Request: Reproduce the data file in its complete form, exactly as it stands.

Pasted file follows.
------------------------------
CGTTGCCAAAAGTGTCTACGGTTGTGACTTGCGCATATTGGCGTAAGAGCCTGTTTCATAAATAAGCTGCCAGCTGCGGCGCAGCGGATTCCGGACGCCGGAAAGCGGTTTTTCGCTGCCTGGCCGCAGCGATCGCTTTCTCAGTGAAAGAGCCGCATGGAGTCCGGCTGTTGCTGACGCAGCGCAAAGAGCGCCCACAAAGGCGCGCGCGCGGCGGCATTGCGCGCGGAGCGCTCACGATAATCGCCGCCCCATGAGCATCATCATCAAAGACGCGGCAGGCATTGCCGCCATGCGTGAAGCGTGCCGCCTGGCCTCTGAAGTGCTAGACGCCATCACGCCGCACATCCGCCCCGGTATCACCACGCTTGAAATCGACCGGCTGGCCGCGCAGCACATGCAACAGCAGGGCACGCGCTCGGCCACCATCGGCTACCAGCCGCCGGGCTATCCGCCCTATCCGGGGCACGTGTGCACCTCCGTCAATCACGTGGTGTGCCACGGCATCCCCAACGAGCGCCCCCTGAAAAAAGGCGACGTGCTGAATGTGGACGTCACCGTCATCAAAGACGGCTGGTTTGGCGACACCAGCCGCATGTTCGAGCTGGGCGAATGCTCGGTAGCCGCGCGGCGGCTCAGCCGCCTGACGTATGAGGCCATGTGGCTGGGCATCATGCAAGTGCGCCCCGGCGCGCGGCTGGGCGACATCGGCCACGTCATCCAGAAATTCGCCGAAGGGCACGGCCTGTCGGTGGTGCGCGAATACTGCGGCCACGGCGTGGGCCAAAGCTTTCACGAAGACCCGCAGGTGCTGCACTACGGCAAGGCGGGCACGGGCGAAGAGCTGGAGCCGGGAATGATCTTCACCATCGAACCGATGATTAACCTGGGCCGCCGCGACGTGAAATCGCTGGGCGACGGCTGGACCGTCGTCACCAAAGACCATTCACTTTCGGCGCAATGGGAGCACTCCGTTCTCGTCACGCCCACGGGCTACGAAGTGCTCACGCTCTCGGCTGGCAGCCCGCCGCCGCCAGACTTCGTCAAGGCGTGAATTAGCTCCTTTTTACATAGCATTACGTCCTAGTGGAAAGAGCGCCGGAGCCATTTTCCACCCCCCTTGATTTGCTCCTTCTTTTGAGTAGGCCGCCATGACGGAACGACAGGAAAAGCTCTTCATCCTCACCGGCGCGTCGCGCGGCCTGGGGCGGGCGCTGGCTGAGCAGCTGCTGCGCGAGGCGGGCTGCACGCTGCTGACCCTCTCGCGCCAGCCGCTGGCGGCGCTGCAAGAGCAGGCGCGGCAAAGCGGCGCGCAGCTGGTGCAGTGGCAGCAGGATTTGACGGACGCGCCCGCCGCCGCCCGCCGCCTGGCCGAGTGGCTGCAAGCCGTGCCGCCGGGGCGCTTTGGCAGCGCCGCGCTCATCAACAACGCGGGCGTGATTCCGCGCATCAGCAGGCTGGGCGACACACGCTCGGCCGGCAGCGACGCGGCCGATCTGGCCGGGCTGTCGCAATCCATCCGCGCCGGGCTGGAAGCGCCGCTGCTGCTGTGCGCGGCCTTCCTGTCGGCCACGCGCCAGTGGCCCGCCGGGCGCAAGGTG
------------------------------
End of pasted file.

CGTTGCCAAAAGTGTCTACGGTTGTGACTTGCGCATATTGGCGTAAGAGCCTGTTTCATAAATAAGCTGCCAGCTGCGGCGCAGCGGATTCCGGACGCCGGAAAGCGGTTTTTCGCTGCCTGGCCGCAGCGATCGCTTTCTCAGTGAAAGAGCCGCATGGAGTCCGGCTGTTGCTGACGCAGCGCAAAGAGCGCCCACAAAGGCGCGCGCGCGGCGGCATTGCGCGCGGAGCGCTCACGATAATCGCCGCCCCATGAGCATCATCATCAAAGACGCGGCAGGCATTGCCGCCATGCGTGAAGCGTGCCGCCTGGCCTCTGAAGTGCTAGACGCCATCACGCCGCACATCCGCCCCGGTATCACCACGCTTGAAATCGACCGGCTGGCCGCGCAGCACATGCAACAGCAGGGCACGCGCTCGGCCACCATCGGCTACCAGCCGCCGGGCTATCCGCCCTATCCGGGGCACGTGTGCACCTCCGTCAATCACGTGGTGTGCCACGGCATCCCCAACGAGCGCCCCCTGAAAAAAGGCGACGTGCTGAATGTGGACGTCACCGTCATCAAAGACGGCTGGTTTGGCGACACCAGCCGCATGTTCGAGCTGGGCGAATGCTCGGTAGCCGCGCGGCGGCTCAGCCGCCTGACGTATGAGGCCATGTGGCTGGGCATCATGCAAGTGCGCCCCGGCGCGCGGCTGGGCGACATCGGCCACGTCATCCAGAAATTCGCCGAAGGGCACGGCCTGTCGGTGGTGCGCGAATACTGCGGCCACGGCGTGGGCCAAAGCTTTCACGAAGACCCGCAGGTGCTGCACTACGGCAAGGCGGGCACGGGCGAAGAGCTGGAGCCGGGAATGATCTTCACCATCGAACCGATGATTAACCTGGGCCGCCGCGACGTGAAATCGCTGGGCGACGGCTGGACCGTCGTCACCAAAGACCATTCACTTTCGGCGCAATGGGAGCACTCCGTTCTCGTCACGCCCACGGGCTACGAAGTGCTCACGCTCTCGGCTGGCAGCCCGCCGCCGCCAGACTTCGTCAAGGCGTGAATTAGCTCCTTTTTACATAGCATTACGTCCTAGTGGAAAGAGCGCCGGAGCCATTTTCCACCCCCCTTGATTTGCTCCTTCTTTTGAGTAGGCCGCCATGACGGAACGACAGGAAAAGCTCTTCATCCTCACCGGCGCGTCGCGCGGCCTGGGGCGGGCGCTGGCTGAGCAGCTGCTGCGCGAGGCGGGCTGCACGCTGCTGACCCTCTCGCGCCAGCCGCTGGCGGCGCTGCAAGAGCAGGCGCGGCAAAGCGGCGCGCAGCTGGTGCAGTGGCAGCAGGATTTGACGGACGCGCCCGCCGCCGCCCGCCGCCTGGCCGAGTGGCTGCAAGCCGTGCCGCCGGGGCGCTTTGGCAGCGCCGCGCTCATCAACAACGCGGGCGTGATTCCGCGCATCAGCAGGCTGGGCGACACACGCTCGGCCGGCAGCGACGCGGCCGATCTGGCCGGGCTGTCGCAATCCATCCGCGCCGGGCTGGAAGCGCCGCTGCTGCTGTGCGCGGCCTTCCTGTCGGCCACGCGCCAGTGGCCCGCCGGGCGCAAGGTG